Rajiv is based out of Delhi-NCR and writes stories on startups, corporates, entrepreneurs of all kinds, and yes, marketing and advertising world. His ‘historic feats’ include graduation in history from Hansraj College, master's in medieval Indian history from Delhi University, and PG diploma in journalism from Bharatiya Vidya Bhavan. Another forgettable achievement was spending over a decade at The Economic Times as his maiden job. For the first seven years, he learnt the craft on the desk, and the remaining years were spent unlearning and writing for Brand Equity and ET Magazine. What keeps him going, and alive, apart from stories is the heavenly music of immortal legend RD Burman.
Team ShopKirana: (Seated, from left) Sumit Ghorawat, Deepak Dhanotiya; (standing, from left) Tanutejas Saraswat, Akhilesh Gandhi Image: Akashdeep Verma for Forbes India
One of the only ways to get out of a tight spot, Sumit Ghorawat reckons quoting Amazon founder Jeff Bezos, is to invent your way out. Ghorawat found himself in a sticky situation four years back. After co-founding ShopKirana, a business to business (B2B) supply chain-focussed startup working with mom-and-pop (kirana) stores in December 2014, Ghorawat decided to run a three-month pilot in Mumbai and Indore.
The idea was simple, yet compelling: To find out which of the cities provided a better product-market fit for his fledgling startup. The choice was either to start in a mega city like Mumbai or in a smaller one that presented a big opportunity. At stake was a pie of an estimated 12 million kirana stores across India.
“We were keen to explore both options,” says Ghorawat, as he bites into a slice of cheesy pizza at his headquarters in Indore’s Zanjeerwala Square, one of the busiest intersections in the largest city of Madhya Pradesh. The time taken to reach Zanjeerwala Square from Indore’s Devi Ahilya Bai Holkar International Airport—a stretch of over 11 kilometres—is just 25 minutes during peak hours.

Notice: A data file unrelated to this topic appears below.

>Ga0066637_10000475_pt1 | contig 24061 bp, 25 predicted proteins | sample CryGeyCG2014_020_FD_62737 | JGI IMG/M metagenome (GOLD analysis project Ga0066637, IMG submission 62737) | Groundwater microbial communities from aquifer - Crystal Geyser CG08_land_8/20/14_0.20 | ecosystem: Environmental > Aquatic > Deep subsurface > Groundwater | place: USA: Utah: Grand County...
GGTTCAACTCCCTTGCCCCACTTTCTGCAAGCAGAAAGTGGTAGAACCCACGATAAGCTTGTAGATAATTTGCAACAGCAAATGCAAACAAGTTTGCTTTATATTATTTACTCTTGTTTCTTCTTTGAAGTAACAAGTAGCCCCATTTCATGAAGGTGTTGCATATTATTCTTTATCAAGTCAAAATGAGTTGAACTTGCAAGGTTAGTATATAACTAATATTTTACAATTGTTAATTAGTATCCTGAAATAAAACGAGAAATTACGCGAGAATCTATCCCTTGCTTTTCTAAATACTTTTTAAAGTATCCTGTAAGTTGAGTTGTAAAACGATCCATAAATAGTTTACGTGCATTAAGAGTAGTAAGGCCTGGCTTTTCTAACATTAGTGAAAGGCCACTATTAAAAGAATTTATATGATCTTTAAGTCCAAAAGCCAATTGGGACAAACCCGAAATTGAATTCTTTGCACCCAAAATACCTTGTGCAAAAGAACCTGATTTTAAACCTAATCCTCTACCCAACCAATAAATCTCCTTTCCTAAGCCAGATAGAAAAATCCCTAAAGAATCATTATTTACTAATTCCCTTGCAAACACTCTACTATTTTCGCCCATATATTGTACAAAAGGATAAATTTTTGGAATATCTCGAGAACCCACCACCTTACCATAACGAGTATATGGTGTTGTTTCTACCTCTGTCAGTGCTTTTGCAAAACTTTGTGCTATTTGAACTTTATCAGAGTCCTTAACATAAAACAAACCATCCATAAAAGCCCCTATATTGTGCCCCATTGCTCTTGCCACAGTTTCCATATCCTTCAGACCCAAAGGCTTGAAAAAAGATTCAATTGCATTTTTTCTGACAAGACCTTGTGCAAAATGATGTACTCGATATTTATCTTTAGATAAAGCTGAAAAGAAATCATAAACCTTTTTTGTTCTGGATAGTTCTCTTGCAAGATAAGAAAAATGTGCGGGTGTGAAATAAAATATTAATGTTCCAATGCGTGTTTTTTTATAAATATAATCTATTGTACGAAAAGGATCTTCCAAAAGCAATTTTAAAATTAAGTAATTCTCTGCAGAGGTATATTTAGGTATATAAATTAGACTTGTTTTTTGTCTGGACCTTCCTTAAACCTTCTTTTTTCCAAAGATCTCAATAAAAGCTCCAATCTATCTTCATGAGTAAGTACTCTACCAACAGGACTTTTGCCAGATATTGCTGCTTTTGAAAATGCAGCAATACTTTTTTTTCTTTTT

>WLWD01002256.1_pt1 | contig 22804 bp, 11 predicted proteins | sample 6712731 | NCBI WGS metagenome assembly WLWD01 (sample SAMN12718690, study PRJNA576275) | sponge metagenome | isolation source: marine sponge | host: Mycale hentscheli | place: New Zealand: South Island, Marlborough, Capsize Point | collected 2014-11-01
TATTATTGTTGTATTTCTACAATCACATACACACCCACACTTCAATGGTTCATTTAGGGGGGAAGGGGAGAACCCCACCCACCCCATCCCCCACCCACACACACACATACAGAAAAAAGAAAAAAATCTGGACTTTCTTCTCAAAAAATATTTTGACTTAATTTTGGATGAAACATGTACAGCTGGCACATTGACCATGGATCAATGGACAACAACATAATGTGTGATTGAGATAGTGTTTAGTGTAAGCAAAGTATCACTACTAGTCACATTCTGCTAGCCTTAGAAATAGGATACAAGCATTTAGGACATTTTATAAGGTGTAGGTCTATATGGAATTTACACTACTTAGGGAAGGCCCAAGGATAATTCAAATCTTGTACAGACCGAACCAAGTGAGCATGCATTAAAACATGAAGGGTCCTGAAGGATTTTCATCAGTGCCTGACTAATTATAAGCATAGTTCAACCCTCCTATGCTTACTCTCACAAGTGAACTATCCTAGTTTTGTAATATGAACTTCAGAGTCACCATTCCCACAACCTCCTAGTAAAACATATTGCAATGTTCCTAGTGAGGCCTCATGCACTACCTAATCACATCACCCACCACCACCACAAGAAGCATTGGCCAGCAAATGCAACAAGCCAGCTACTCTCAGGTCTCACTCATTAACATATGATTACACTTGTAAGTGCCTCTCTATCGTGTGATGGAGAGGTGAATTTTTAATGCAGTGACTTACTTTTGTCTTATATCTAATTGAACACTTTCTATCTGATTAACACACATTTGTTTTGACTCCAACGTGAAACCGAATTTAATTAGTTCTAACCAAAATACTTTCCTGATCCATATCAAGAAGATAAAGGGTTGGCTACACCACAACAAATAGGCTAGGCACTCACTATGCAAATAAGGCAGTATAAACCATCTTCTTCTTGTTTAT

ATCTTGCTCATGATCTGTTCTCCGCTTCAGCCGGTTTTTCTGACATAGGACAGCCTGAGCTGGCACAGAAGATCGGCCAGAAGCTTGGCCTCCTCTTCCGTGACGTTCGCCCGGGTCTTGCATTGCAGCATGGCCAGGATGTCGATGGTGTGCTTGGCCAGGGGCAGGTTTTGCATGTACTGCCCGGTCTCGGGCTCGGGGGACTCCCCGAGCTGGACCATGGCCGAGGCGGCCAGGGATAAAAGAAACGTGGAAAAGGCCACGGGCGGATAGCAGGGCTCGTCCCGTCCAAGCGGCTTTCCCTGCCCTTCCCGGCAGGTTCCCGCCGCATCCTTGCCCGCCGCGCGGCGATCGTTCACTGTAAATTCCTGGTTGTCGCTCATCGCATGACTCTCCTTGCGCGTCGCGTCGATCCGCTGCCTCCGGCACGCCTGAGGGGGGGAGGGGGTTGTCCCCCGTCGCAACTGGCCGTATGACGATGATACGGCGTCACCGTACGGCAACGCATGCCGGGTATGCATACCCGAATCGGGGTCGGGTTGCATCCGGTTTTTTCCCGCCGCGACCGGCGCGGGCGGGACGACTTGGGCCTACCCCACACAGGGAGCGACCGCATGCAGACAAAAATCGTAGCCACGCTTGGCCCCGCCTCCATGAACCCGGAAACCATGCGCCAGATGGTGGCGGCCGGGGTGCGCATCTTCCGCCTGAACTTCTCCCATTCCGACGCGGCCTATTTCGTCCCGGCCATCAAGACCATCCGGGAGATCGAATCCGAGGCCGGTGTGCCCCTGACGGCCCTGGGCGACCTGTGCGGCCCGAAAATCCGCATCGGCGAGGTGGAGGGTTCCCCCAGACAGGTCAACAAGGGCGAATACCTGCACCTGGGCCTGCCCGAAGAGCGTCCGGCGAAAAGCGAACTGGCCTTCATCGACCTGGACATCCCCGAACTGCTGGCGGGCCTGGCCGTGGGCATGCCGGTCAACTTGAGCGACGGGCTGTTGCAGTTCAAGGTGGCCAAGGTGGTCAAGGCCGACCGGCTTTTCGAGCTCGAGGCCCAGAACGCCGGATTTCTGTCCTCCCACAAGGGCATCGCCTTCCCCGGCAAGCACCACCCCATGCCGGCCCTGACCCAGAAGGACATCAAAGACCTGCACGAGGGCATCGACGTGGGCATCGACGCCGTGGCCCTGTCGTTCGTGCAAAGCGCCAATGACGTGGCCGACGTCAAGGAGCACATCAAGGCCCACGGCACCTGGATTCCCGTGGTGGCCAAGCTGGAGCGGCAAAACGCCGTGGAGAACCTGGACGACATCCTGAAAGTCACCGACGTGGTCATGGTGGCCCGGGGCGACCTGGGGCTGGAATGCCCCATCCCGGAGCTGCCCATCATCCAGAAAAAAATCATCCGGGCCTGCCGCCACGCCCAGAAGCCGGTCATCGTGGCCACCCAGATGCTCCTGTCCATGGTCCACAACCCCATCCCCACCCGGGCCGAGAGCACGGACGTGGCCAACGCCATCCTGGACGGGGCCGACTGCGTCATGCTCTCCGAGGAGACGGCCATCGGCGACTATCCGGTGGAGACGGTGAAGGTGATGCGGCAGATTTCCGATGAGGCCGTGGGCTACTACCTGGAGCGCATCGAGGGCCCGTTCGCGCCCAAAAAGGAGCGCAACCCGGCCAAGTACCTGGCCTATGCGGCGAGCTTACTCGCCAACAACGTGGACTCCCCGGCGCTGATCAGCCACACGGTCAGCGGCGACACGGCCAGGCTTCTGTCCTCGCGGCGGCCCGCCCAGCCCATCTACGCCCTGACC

With the mercury hovering around 34 degree Celsius, Ghorawat switches on the air conditioner (AC). The summer here, underlines the alumnus of Carnegie Mellon University, is not as cruel as Delhi’s or as humid as Mumbai’s. “Travel time within the city too doesn’t blow off your fuse,” he smiles, flashing a global report released this year. While Mumbai is the most congested city in the world, Delhi is ranked fourth, according to the Traffic Index report by TomTom, an Amsterdam-headquartered independent location technology specialist. “Welcome to Indore,” he breaks into a hearty laugh, as he grabs another slice of pizza.
Just under the AC in the meeting room, three words—Two Pizza Rule—are boldly inscribed on the wall. Two other co-founders—Deepak Dhanotiya and Tanutejas Saraswat—along with the chief technology officer Akhilesh Gandhi step into the room. “We are here to finish the pizza,” beams Dhanotiya, decoding the Two Pizza Rule propounded by Bezos. During the early days of Amazon, the American entrepreneur believed that every internal team should be so small that it can be fed with two pizzas. “We too started small, with a team of not more than a dozen,” recounts Dhanotiya, as he sheds more light on the Mumbai-Indore pilot of ShopKirana.
The result was positive in both the cities. Demand among kiranas was encouraging, the void in the market was conspicuous and an entrepreneur’s desire to solve a ‘pain point’ was satiated. “We were in a fix,” recalls Dhanotiya, who takes care of supply chain operations. What helped the co-founders resolve the dilemma was inspiration from yet another business gem of Bezos: The common question that gets asked in business is, why? That’s a good question, but an equally valid question is why not. “We said why not Indore,” smiles Ghorawat. “And the gambit has worked brilliantly for us.”